Facebook is a super happy place for birthday celebrants. I could just hang out there on my birthday and eat cake. Nothing wrong with that.
For one thing, Facebook friends are always good about posting heartfelt birthday greetings. These greetings are genuinely touching and the thank yous the following day feel every bit as sweet and sincere as the birthday wishes themselves. I think of the fun I have watching people kiss and hug at airport arrival gates. It’s almost as good as the real thing.
So thank you to Facebook for providing all of us with this way to connect on a day that can be a bit of a wildcard. (And congratulations to those of you who’ve figured out birthdays. Suggestions, please.)
If you use Facebook, you know that you can go into settings and opt for helpful Sunday prompts that alert you to the week’s upcoming birthdays. And when you do hop on FB and send a birthday greeting, FB kindly offers gift choices you can easily purchase. The Starbucks’ gift card seems like a fantastic idea — so quick and simple, and yet something most people would like. But if you have more than a handful of friends, Starbucks’ gift cards would get expensive, right? So far, I’ve refrained from e-gifting.
What I hadn’t really noticed till this week — my own birthday week — is that the FB advertising you see on your page is cued to your age, not just your past shopping behavior.
As of this week, I’m happy to announce that it’s now real easy for me to join a dating service for seniors. All I have to do is click on a link and enjoy my man hunt. In case I don’t know what gorgeous bounty is out there, I’m shown a photograph of a virile-looking man with broad shoulders, a white mustache and a thick mane of white hair. Look again and the man has morphed into a smiling man in a baseball cap, white hair (again, lots of hair) all set against a backdrop of beautiful blue ocean. Don’t all such dates start with that ubiquitous barefoot walk along the shore? Full moon a must.
I am fortunate to cohabitate with a superior version of this model. (How did this happen, you wonder? Check out my book “Free Fall.” It explains everything and it, too, is just a click or two away.) I’m wondering, because I’m currently all set in this department, can I just opt out of this ever-present ad so that something more relevant can slip into that space? And, by the way, how is it that FB advertisers know my age but not my relationship status?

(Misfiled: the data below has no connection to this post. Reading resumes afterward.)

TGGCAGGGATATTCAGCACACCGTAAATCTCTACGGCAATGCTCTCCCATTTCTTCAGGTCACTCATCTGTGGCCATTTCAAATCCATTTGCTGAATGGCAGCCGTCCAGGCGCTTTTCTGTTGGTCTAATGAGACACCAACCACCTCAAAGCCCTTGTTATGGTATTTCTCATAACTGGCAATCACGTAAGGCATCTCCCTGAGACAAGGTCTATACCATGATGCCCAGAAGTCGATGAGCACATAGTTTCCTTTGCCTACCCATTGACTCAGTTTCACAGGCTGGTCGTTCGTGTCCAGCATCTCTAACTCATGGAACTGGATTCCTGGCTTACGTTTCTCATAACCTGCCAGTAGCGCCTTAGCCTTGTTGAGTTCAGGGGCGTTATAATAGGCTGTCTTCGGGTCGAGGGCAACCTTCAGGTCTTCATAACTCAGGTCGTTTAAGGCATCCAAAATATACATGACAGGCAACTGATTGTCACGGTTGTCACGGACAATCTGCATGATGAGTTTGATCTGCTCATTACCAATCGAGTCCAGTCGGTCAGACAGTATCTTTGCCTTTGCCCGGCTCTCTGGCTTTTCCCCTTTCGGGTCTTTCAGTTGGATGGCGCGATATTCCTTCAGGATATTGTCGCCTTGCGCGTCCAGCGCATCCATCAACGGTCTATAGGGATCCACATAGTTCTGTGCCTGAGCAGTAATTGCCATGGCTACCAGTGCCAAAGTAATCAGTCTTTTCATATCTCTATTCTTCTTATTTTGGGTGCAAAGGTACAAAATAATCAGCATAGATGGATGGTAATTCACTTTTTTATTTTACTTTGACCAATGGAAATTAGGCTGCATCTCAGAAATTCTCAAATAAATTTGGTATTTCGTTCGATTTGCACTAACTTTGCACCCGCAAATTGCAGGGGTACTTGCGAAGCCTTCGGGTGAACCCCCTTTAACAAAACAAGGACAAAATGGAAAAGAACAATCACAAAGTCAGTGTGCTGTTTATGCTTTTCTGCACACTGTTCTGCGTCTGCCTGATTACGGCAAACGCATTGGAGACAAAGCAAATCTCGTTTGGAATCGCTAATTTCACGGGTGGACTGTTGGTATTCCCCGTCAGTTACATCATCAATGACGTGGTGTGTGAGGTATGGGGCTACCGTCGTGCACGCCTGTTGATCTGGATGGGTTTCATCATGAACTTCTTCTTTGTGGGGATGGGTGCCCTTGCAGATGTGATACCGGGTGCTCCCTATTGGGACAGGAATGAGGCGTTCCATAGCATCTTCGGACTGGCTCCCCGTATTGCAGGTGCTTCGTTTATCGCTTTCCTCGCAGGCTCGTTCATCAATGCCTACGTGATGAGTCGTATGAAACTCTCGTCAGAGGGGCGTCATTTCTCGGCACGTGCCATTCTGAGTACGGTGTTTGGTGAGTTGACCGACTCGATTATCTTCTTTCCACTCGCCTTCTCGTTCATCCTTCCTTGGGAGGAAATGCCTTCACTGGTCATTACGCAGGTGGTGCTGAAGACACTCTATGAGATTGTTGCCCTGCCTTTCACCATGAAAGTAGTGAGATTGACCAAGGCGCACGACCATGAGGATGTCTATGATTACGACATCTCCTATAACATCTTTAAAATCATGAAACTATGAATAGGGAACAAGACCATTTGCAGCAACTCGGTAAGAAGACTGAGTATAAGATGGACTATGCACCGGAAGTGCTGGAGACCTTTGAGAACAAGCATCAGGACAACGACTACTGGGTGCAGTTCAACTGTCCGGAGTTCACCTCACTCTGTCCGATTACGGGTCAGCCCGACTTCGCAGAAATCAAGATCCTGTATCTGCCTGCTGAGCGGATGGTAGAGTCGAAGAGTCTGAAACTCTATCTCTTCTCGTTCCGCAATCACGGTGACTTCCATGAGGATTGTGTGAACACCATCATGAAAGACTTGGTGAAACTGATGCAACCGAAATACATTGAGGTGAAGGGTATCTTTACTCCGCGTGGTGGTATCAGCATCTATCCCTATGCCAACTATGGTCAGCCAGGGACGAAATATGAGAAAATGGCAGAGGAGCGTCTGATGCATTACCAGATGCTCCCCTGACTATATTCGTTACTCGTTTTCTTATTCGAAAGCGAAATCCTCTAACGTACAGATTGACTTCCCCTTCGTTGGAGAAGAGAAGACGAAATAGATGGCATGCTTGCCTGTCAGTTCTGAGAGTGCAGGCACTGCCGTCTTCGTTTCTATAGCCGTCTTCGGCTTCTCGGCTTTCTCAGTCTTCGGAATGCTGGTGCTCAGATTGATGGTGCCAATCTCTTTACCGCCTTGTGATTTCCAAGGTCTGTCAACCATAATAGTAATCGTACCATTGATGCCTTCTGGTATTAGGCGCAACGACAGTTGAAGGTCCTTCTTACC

Continuing on with the right-hand column window shopping on my FB page, I see that I can now buy scary ugly shoes made with seniors in mind. These black lace-up clod-hoppers I’m looking at right now are hideous. They ought to be sold in tandem with those wrap-around black sunglasses people with impaired vision buy because they cannot see themselves in the mirror. We could wear handsome shoes and designer frames, but then how would people identify us as old?
And now, at last, I can address my wrinkle issues. All I have to do is click to eliminate them. I can also “retire online,” which I think is more of a grammatical misstep than an actual option. And I guess because I love to look up recipes online, I have been given three options for ridding myself of belly fat. Food, as we know, is synonymous with fat.
So there you have it. To have a happy birthday on FB, read and enjoy the heartfelt greetings from your friends, eyeball those ugly shoes and have a good laugh, and then take a gander at Mr. Big, senior. True, a little birthday cake on the side could well justify those belly fat ads. But help is only a click away.